Assassin’s Creed has become an annual juggernaut for Ubisoft for the past five years now, and shows no sign of slowing down. It’s not surprising, considering the stealth-based franchise attracts millions of gamers worldwide each year, and is backed up by a massive trans-media blowout of novels, action figures, clothing, and spin-off titles. Hell, there’s even a Hollywood movie in the pipeline, lead by the brilliant Michael Fassbender. As such, it’s unsurprising to see the French publishing giant add another string to the series’ meaty bow, this time in the form of a 2.5D platformer in the shape of Assassin’s Creed Chronicles: China; the first in a three-party series of side stories taking us to Russia and India later this year.
AC Chronicles: China takes place in the year 1526 and stars Shao Jun, a female assassin trained by Assassin’s Creed II protagonist and lovable ladies’ man, Ezio Auditore da Firenze. Set during the fall of the Ming Dynasty, Jun is on a mission to track down the Templar group Eight Tigers, who were responsible for systematically wiping out the entire Chinese brotherhood of assassins. That’s the backdrop at least, although to say the narrative presents itself as strongly as the core instalments would be disingenuous; if anything, it serves as merely a catalyst to get from A to B and give you an excuse to exact bloody revenge.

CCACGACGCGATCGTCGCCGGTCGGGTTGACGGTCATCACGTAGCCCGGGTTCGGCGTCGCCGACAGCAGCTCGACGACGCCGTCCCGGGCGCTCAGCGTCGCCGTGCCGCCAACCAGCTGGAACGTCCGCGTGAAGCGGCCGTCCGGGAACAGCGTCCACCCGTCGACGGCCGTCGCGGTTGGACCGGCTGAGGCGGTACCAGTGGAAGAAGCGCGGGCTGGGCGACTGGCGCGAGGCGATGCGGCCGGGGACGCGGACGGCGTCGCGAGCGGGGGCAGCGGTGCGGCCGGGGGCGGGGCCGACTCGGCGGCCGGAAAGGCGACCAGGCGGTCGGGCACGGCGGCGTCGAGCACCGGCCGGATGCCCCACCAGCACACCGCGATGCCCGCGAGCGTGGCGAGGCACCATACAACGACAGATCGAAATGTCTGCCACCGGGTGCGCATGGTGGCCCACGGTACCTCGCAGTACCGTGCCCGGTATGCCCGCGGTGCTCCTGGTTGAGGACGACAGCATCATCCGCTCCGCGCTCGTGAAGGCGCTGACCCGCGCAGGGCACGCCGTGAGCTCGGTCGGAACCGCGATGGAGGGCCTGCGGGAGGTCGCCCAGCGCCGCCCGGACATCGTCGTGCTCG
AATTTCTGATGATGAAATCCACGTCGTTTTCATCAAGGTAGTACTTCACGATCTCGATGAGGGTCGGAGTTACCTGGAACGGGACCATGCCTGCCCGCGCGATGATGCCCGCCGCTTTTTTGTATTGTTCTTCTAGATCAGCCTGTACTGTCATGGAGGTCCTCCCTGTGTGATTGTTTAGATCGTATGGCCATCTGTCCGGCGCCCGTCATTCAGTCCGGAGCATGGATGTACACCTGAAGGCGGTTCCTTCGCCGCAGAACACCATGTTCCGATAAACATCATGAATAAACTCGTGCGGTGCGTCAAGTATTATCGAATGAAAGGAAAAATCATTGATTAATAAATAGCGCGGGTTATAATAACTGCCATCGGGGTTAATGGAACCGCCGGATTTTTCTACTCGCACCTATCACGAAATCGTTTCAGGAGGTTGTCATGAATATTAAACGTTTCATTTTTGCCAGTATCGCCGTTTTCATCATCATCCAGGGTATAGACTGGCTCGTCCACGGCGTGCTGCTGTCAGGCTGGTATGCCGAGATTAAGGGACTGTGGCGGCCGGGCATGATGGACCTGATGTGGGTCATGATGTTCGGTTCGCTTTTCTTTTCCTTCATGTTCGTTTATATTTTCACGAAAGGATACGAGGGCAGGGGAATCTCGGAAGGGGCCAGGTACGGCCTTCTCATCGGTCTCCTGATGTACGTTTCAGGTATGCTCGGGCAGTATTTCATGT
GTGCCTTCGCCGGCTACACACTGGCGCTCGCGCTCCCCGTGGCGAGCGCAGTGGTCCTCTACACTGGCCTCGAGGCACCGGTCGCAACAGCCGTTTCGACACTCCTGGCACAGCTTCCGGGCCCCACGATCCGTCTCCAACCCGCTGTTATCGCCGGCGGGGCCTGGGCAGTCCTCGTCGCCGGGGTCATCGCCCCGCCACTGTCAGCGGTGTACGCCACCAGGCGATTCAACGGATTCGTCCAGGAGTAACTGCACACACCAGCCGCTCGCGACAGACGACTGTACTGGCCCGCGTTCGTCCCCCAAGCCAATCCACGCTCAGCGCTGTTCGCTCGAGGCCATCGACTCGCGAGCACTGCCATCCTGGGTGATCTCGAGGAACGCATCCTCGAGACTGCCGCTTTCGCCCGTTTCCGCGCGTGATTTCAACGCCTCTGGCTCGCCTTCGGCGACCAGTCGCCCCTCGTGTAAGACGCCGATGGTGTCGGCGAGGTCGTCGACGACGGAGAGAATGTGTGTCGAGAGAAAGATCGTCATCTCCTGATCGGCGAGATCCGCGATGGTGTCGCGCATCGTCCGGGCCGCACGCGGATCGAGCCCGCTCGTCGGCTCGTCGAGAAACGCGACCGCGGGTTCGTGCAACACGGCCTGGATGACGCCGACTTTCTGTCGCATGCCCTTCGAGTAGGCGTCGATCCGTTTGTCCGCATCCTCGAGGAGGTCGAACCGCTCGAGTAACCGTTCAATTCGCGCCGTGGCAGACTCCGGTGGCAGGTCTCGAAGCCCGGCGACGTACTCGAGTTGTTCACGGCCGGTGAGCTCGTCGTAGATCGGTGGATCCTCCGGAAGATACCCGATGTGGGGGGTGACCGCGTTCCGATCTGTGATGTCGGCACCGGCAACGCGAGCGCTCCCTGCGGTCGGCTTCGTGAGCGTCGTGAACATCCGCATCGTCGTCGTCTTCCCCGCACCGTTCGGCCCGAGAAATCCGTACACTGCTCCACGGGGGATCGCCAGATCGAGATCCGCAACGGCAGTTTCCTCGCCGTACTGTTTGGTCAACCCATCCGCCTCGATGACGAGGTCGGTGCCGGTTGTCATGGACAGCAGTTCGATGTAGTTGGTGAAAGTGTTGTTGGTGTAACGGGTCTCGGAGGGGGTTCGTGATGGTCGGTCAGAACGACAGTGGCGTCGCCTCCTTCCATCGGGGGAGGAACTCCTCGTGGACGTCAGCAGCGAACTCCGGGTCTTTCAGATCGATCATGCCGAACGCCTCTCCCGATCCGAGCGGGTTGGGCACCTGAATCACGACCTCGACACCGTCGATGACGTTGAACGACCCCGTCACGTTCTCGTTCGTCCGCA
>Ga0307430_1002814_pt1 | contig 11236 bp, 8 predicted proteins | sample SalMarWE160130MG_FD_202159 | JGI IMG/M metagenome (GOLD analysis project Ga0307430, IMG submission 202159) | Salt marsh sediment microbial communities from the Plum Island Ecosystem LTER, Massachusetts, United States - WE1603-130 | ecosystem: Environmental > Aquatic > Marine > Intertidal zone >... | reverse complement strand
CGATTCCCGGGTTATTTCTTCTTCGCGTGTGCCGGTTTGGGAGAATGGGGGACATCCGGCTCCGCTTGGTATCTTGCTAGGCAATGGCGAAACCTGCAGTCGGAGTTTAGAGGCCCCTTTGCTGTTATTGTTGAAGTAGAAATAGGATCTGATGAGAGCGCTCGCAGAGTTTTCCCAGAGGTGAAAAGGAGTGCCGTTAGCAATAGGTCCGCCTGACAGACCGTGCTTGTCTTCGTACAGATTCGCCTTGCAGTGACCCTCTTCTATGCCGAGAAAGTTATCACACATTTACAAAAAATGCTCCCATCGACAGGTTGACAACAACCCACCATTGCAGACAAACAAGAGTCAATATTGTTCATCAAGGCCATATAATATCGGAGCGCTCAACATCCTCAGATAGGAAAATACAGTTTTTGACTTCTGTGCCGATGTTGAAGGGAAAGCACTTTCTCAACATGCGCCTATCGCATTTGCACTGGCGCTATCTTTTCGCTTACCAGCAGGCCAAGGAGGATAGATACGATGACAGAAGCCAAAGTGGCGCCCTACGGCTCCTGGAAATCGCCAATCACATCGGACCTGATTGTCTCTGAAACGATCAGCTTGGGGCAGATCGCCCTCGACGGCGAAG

One thing that will strike you immediately when you boot up China is the visuals. Inspired by water paintings, the game’s aesthetics are beautiful, and a far cry from the gritty realism of the main console entries. There’s a dreamlike-quality to them at times, with China’s visuals evoking an ancient mood that is befitting of the time period. Sure, they may seem simplistic in a world dominated by blockbuster titles pumping out blistering 60fps/1080p set pieces, but they work great.
For the most part, the transition to 2.5D works admirably well. This is Assassin’s Creed, for better or for worse, and you’ll be sneaking around locations---which range from mountain forts, slippery docks, caves, and more---stabbing unsuspecting guards and diving into haybales before you know it. The controls have been simplified to accommodate the shift from 3D to 2.5D, although all the staples are here, right down to hitting Circle to block attacks like the core games. Disappointingly, the combat is probably the weakest aspect of China. The 2.5D arena lacks the dynamic feel of the 3D games, and you’re simply forced to block then deliver a few sword slashes---light or heavy, depending on your opponent’s strength---to eliminate your enemies. There’s no fancy maneuvers to spice things up like with Ezio or Edward, and things feel a little flat as a result. Sure, it's quite challenging when it comes to blocking attacks or dodging crossbow bolts, but the meat-and-potatoes of the action gets pretty stale fast.